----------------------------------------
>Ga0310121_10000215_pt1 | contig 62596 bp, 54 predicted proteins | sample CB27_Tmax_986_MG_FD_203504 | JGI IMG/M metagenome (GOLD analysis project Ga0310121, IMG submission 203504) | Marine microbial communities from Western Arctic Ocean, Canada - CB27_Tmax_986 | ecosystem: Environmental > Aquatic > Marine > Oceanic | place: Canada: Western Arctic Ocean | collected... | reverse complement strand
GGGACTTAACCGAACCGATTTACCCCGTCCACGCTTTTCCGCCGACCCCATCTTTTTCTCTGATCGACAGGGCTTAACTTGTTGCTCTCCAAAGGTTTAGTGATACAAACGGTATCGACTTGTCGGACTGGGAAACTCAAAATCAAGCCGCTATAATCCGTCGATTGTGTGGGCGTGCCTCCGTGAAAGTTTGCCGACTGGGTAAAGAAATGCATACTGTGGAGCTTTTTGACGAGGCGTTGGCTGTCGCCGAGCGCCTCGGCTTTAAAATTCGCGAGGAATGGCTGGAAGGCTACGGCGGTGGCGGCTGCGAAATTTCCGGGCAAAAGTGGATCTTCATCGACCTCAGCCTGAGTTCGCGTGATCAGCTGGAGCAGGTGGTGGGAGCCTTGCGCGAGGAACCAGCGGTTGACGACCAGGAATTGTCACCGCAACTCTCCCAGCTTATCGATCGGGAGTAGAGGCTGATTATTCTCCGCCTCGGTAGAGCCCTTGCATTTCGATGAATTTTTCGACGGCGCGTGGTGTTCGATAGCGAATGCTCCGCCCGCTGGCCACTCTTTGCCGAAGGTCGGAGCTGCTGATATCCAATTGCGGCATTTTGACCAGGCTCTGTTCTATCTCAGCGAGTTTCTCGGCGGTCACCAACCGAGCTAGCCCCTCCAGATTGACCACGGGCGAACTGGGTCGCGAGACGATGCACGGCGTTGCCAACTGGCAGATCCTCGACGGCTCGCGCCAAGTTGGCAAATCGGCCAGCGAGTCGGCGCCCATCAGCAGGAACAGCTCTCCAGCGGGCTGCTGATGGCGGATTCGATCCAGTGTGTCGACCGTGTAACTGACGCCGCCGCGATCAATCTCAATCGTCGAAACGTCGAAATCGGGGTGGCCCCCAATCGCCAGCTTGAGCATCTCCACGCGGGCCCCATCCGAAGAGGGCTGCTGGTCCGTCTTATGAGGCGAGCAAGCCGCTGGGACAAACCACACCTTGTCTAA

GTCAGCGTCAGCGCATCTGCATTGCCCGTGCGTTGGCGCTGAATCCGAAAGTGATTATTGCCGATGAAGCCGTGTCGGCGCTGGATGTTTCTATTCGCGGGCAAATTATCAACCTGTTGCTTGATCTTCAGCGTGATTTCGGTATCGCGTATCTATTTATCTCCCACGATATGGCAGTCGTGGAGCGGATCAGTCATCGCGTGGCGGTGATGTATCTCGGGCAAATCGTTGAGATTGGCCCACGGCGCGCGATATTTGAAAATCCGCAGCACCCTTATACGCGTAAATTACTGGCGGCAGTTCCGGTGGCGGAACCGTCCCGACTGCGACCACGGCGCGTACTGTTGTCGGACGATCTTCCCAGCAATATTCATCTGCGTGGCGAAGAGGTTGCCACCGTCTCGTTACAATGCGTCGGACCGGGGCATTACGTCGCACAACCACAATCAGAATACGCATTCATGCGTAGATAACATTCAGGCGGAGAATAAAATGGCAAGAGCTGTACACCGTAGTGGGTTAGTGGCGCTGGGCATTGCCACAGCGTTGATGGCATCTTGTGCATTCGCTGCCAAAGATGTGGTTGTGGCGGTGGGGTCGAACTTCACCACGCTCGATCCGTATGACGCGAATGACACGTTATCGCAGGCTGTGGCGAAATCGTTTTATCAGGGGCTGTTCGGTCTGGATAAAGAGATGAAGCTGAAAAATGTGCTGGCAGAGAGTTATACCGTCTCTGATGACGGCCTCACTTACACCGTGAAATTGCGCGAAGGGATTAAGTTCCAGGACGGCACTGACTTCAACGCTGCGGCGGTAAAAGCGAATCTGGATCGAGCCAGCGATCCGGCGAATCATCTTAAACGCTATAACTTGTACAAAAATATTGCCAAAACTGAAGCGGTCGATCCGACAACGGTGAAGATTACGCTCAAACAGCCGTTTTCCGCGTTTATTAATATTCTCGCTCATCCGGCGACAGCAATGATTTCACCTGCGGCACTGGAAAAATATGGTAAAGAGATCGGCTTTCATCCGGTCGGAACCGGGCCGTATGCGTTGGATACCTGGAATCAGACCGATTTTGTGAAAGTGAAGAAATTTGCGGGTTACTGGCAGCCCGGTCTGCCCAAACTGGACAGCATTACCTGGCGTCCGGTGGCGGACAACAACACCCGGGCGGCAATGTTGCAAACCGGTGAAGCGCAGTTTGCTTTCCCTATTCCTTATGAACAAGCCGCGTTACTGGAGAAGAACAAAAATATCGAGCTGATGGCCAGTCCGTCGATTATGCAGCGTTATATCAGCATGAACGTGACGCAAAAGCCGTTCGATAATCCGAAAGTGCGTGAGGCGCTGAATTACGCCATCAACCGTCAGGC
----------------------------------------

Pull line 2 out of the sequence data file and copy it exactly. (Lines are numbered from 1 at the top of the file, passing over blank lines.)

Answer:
GGGACTTAACCGAACCGATTTACCCCGTCCACGCTTTTCCGCCGACCCCATCTTTTTCTCTGATCGACAGGGCTTAACTTGTTGCTCTCCAAAGGTTTAGTGATACAAACGGTATCGACTTGTCGGACTGGGAAACTCAAAATCAAGCCGCTATAATCCGTCGATTGTGTGGGCGTGCCTCCGTGAAAGTTTGCCGACTGGGTAAAGAAATGCATACTGTGGAGCTTTTTGACGAGGCGTTGGCTGTCGCCGAGCGCCTCGGCTTTAAAATTCGCGAGGAATGGCTGGAAGGCTACGGCGGTGGCGGCTGCGAAATTTCCGGGCAAAAGTGGATCTTCATCGACCTCAGCCTGAGTTCGCGTGATCAGCTGGAGCAGGTGGTGGGAGCCTTGCGCGAGGAACCAGCGGTTGACGACCAGGAATTGTCACCGCAACTCTCCCAGCTTATCGATCGGGAGTAGAGGCTGATTATTCTCCGCCTCGGTAGAGCCCTTGCATTTCGATGAATTTTTCGACGGCGCGTGGTGTTCGATAGCGAATGCTCCGCCCGCTGGCCACTCTTTGCCGAAGGTCGGAGCTGCTGATATCCAATTGCGGCATTTTGACCAGGCTCTGTTCTATCTCAGCGAGTTTCTCGGCGGTCACCAACCGAGCTAGCCCCTCCAGATTGACCACGGGCGAACTGGGTCGCGAGACGATGCACGGCGTTGCCAACTGGCAGATCCTCGACGGCTCGCGCCAAGTTGGCAAATCGGCCAGCGAGTCGGCGCCCATCAGCAGGAACAGCTCTCCAGCGGGCTGCTGATGGCGGATTCGATCCAGTGTGTCGACCGTGTAACTGACGCCGCCGCGATCAATCTCAATCGTCGAAACGTCGAAATCGGGGTGGCCCCCAATCGCCAGCTTGAGCATCTCCACGCGGGCCCCATCCGAAGAGGGCTGCTGGTCCGTCTTATGAGGCGAGCAAGCCGCTGGGACAAACCACACCTTGTCTAA